Scary stuff, if we are honest with ourselves. Without these links and this alignment between policy, procedure, rules, and implemented activities (including compliance activities), the question becomes – how do we know if policy is being followed and the procedures and rules are valid? And of course all of this affects the work we do, its efficiency and its effectiveness, as well as the potential catastrophic impact it can have on a company’s reputation and on fines. We all know of companies that have been hit with big fines. While some of these were obviously sloppy management or management taking a gamble, a lot of these cases may simply be related to companies thinking they were doing the right things only to find out that they weren’t.
In addition to this impact, there are implications for compliance with union contracts, trading partners and more. All can cause problems and waste time and money.
We are now including time and tasks for the archeological dig needed to find all policies that apply to the business areas we are redesigning, and to review/analyze/update/vet them, as well as looking into procedures, rules, and compliance needs and reporting, in our projects. This includes time for both the activities needed to find those policies/procedures/rules that are written and workshops to find the real but undocumented policies and procedures that direct the work and decisions. We also now align policies, procedures, and rules to activities and to the way compliance regulations are supported. All policies are put through a process that justifies the need for them and modernizes them. Only when all are understood and their relationship to the work is defined can any redesign be effective. I have found that this process not only acquaints people with the justification for the controls that they must deal with in their work, but it also makes them understand the work at a more fundamental level. It lets them understand why they need to do things in a certain way and stops the creation of workarounds that can move the operation slowly back to the way work was always done and kill redesigned work.
In addition, poorly managed policies, etc., can have a seriously negative impact on work, automation, and quality. We may automate things the wrong way – in violation of policy. Those activities that remain manual may also be affected by interpretation as work inconsistency becomes an issue – with customers getting different answers from different sources in a company, complicating any customer interaction.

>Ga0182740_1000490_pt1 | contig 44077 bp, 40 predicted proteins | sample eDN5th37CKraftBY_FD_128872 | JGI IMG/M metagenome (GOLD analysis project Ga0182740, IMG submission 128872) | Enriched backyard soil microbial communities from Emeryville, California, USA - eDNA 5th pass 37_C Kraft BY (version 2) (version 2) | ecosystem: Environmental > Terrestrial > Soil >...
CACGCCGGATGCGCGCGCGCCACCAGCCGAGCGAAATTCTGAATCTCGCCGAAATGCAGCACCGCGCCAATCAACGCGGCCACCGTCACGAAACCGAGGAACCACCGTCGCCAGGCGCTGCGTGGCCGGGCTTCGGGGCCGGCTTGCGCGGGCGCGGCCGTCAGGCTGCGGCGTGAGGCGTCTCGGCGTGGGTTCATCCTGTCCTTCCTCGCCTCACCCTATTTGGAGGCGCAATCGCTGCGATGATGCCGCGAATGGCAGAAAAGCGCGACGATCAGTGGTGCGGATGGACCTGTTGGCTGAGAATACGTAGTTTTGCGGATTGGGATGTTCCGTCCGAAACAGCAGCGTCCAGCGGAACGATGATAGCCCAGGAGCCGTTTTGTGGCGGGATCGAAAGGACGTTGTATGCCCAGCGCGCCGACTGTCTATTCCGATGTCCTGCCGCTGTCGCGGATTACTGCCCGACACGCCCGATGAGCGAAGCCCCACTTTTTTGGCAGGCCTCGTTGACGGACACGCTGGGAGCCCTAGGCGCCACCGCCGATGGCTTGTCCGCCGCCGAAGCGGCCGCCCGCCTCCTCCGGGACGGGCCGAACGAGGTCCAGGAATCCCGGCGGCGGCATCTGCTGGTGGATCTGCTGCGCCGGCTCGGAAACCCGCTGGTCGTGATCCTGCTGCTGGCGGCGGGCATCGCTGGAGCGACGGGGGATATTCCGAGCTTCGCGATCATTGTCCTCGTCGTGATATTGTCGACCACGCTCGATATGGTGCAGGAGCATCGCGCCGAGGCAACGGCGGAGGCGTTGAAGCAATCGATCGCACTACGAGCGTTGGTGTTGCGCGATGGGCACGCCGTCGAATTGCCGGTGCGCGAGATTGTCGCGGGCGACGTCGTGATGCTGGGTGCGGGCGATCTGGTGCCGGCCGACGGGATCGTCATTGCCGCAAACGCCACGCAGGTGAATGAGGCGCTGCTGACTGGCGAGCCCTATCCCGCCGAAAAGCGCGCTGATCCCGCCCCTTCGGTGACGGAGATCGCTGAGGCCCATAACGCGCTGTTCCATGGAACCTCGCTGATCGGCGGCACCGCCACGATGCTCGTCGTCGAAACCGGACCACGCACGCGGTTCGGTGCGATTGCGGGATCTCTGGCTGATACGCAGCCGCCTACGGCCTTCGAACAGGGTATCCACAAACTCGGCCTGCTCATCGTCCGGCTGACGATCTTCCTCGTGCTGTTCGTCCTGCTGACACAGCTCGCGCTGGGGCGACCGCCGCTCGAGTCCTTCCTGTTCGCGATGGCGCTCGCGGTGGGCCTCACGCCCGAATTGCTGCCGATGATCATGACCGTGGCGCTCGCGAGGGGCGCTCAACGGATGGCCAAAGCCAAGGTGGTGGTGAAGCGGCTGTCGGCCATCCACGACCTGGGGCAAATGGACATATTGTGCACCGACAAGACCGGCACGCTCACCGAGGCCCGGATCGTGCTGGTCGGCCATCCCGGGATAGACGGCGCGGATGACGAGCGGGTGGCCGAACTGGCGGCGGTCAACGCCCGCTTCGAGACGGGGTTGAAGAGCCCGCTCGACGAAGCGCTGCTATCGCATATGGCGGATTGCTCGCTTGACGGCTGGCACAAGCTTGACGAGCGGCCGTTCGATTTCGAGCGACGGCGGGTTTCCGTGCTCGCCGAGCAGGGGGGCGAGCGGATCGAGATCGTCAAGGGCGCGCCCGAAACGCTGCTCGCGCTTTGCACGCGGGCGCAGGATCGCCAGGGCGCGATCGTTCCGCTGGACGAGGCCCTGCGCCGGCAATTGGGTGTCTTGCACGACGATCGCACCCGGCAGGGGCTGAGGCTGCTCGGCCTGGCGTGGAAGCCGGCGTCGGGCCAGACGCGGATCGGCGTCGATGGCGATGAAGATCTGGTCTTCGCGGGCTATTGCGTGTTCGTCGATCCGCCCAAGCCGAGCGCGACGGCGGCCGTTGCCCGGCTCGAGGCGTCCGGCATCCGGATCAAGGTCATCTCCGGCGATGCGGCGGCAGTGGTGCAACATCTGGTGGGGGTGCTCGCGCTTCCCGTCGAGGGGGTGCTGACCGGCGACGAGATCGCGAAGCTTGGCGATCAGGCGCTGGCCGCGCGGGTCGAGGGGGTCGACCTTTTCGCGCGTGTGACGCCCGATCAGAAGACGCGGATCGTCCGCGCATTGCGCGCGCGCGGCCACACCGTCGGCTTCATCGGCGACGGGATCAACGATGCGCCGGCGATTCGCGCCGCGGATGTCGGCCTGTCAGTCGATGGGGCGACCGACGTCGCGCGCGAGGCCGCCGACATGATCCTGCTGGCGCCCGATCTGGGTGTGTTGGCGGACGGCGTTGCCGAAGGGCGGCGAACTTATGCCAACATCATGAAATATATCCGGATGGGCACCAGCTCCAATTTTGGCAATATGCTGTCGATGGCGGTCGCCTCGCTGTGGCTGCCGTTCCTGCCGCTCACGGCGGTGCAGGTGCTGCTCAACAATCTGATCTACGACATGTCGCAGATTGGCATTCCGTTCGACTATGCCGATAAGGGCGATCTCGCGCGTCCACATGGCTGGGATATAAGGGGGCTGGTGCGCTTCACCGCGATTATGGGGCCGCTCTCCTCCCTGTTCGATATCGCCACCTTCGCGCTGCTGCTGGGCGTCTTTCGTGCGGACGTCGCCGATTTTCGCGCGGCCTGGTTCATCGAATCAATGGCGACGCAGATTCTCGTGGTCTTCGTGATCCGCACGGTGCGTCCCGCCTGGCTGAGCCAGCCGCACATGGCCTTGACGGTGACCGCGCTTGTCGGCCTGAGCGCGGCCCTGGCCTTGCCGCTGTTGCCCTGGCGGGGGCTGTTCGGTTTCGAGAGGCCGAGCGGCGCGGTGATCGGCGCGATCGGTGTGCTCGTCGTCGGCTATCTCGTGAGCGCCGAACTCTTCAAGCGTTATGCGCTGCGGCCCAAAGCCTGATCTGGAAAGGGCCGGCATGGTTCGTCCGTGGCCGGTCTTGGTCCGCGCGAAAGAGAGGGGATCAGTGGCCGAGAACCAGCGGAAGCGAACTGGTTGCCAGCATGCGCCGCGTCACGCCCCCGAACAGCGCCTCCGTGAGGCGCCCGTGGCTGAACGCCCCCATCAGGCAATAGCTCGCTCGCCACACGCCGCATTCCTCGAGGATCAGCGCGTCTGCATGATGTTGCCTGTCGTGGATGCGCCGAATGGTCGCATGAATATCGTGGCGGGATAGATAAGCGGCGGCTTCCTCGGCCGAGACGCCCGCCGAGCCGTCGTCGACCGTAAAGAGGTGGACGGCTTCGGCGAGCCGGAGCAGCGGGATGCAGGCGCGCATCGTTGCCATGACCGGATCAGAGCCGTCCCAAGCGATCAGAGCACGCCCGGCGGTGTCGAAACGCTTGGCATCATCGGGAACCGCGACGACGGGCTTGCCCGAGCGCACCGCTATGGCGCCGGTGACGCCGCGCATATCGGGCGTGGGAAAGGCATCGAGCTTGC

As much of a potential problem as these issues present in any old or redesigned business operation, they combine to create a serious roadblock in any move to a digital enterprise. This roadblock, for many companies may be the final reason to address this blind spot in their operational improvement.
I believe that companies will soon have no choice but to move to a highly digitized operation. This ability to evolve a company’s digital capabilities will become a real game changer in the near future. The issue becomes having an ability to move quickly to respond to opportunity or react to legislation and compliance requirements in all the countries the company does business with. Without a clearly identified, controlled, vetted, and aligned set of policies, procedures, and rules, any action’s compliance with policy becomes suspect. That can be problematic.
If you do not have a solid foundation in your move to either business transformation or to a digital enterprise model, you are building your house on shifting sands. I personally believe it is better to avoid fines and avoid the need to stop work that is providing a competitive advantage. Maybe it is time to consider cleaning up things that, in the past, were difficult to control but can now be addressed inexpensively with little disruption. Addressing the policy, procedure, rule, and compliance management issues fall into this category.
There are now new approaches and techniques that are supported by custom software tools that can allow you to address this critical issue quickly, with low risk and low cost. The only question is one of priority. But I believe that every company will need to deal with this problem. The question is when and what it will take to give it the priority needed to bring this under control.
Please let me know what you think. Contact me with your thoughts at 630-290-4858 or email@example.com .
As always, thank you for reading my columns. I hope they make you think about business transformation and continually look for ways to do things better. You may also want to look for my other PEX columns – there are now about 40 of them. Some of the topics may be of current interest to you and what you are involved in.